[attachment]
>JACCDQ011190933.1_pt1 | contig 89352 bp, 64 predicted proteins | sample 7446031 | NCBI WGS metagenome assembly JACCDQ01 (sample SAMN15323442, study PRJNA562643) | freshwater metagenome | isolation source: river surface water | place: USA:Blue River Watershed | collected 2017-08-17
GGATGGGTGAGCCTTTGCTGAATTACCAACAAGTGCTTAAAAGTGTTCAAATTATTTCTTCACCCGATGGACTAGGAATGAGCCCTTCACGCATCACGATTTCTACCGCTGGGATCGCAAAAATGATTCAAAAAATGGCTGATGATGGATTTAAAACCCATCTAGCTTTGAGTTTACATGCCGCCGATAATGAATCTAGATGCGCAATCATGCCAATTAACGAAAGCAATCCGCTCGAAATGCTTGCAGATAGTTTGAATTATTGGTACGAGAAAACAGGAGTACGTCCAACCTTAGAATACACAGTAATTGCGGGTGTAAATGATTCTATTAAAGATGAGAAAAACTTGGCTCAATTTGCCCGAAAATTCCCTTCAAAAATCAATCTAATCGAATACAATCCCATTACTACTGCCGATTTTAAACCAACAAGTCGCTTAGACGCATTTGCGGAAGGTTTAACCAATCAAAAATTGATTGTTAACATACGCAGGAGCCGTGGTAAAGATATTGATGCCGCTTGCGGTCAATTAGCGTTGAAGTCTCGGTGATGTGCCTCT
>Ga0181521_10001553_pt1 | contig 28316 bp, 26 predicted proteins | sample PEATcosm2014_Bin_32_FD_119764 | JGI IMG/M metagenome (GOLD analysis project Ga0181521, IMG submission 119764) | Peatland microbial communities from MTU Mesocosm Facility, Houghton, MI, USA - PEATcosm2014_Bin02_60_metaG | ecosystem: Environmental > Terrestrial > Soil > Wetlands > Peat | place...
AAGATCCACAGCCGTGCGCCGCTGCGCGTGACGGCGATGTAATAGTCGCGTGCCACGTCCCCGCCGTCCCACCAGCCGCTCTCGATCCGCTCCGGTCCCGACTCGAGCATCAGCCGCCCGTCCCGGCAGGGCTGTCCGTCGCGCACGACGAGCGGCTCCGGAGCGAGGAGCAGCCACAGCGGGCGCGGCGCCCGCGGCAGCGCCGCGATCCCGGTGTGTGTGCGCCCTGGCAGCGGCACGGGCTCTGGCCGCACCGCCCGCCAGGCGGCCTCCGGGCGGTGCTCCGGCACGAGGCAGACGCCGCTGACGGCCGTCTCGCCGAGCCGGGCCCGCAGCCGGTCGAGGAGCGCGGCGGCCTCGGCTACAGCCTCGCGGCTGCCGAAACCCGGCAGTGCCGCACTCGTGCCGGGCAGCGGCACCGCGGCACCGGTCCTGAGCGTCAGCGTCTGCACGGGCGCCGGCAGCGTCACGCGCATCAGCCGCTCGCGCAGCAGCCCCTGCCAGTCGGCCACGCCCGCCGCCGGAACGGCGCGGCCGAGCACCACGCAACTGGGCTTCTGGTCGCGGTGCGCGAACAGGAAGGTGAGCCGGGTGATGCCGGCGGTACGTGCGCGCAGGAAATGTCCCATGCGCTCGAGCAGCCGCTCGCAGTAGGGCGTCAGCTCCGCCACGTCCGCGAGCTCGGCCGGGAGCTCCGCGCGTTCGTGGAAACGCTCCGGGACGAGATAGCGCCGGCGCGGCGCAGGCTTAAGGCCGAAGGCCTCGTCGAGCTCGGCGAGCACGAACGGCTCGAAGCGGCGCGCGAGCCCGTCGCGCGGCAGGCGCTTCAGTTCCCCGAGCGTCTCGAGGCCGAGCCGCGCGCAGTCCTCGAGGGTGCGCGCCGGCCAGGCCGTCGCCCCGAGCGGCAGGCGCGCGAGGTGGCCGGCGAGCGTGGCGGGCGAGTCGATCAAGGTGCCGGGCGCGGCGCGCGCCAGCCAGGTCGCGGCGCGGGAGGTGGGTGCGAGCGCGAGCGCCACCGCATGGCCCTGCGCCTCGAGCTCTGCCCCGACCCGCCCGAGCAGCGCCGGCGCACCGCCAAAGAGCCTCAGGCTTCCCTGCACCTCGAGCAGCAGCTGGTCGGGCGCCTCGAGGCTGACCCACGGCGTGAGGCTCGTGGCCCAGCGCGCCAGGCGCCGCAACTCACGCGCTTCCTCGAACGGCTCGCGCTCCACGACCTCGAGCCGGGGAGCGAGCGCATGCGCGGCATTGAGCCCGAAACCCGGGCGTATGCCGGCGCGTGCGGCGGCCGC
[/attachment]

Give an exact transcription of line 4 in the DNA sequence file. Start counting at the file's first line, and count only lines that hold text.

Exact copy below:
AAGATCCACAGCCGTGCGCCGCTGCGCGTGACGGCGATGTAATAGTCGCGTGCCACGTCCCCGCCGTCCCACCAGCCGCTCTCGATCCGCTCCGGTCCCGACTCGAGCATCAGCCGCCCGTCCCGGCAGGGCTGTCCGTCGCGCACGACGAGCGGCTCCGGAGCGAGGAGCAGCCACAGCGGGCGCGGCGCCCGCGGCAGCGCCGCGATCCCGGTGTGTGTGCGCCCTGGCAGCGGCACGGGCTCTGGCCGCACCGCCCGCCAGGCGGCCTCCGGGCGGTGCTCCGGCACGAGGCAGACGCCGCTGACGGCCGTCTCGCCGAGCCGGGCCCGCAGCCGGTCGAGGAGCGCGGCGGCCTCGGCTACAGCCTCGCGGCTGCCGAAACCCGGCAGTGCCGCACTCGTGCCGGGCAGCGGCACCGCGGCACCGGTCCTGAGCGTCAGCGTCTGCACGGGCGCCGGCAGCGTCACGCGCATCAGCCGCTCGCGCAGCAGCCCCTGCCAGTCGGCCACGCCCGCCGCCGGAACGGCGCGGCCGAGCACCACGCAACTGGGCTTCTGGTCGCGGTGCGCGAACAGGAAGGTGAGCCGGGTGATGCCGGCGGTACGTGCGCGCAGGAAATGTCCCATGCGCTCGAGCAGCCGCTCGCAGTAGGGCGTCAGCTCCGCCACGTCCGCGAGCTCGGCCGGGAGCTCCGCGCGTTCGTGGAAACGCTCCGGGACGAGATAGCGCCGGCGCGGCGCAGGCTTAAGGCCGAAGGCCTCGTCGAGCTCGGCGAGCACGAACGGCTCGAAGCGGCGCGCGAGCCCGTCGCGCGGCAGGCGCTTCAGTTCCCCGAGCGTCTCGAGGCCGAGCCGCGCGCAGTCCTCGAGGGTGCGCGCCGGCCAGGCCGTCGCCCCGAGCGGCAGGCGCGCGAGGTGGCCGGCGAGCGTGGCGGGCGAGTCGATCAAGGTGCCGGGCGCGGCGCGCGCCAGCCAGGTCGCGGCGCGGGAGGTGGGTGCGAGCGCGAGCGCCACCGCATGGCCCTGCGCCTCGAGCTCTGCCCCGACCCGCCCGAGCAGCGCCGGCGCACCGCCAAAGAGCCTCAGGCTTCCCTGCACCTCGAGCAGCAGCTGGTCGGGCGCCTCGAGGCTGACCCACGGCGTGAGGCTCGTGGCCCAGCGCGCCAGGCGCCGCAACTCACGCGCTTCCTCGAACGGCTCGCGCTCCACGACCTCGAGCCGGGGAGCGAGCGCATGCGCGGCATTGAGCCCGAAACCCGGGCGTATGCCGGCGCGTGCGGCGGCCGC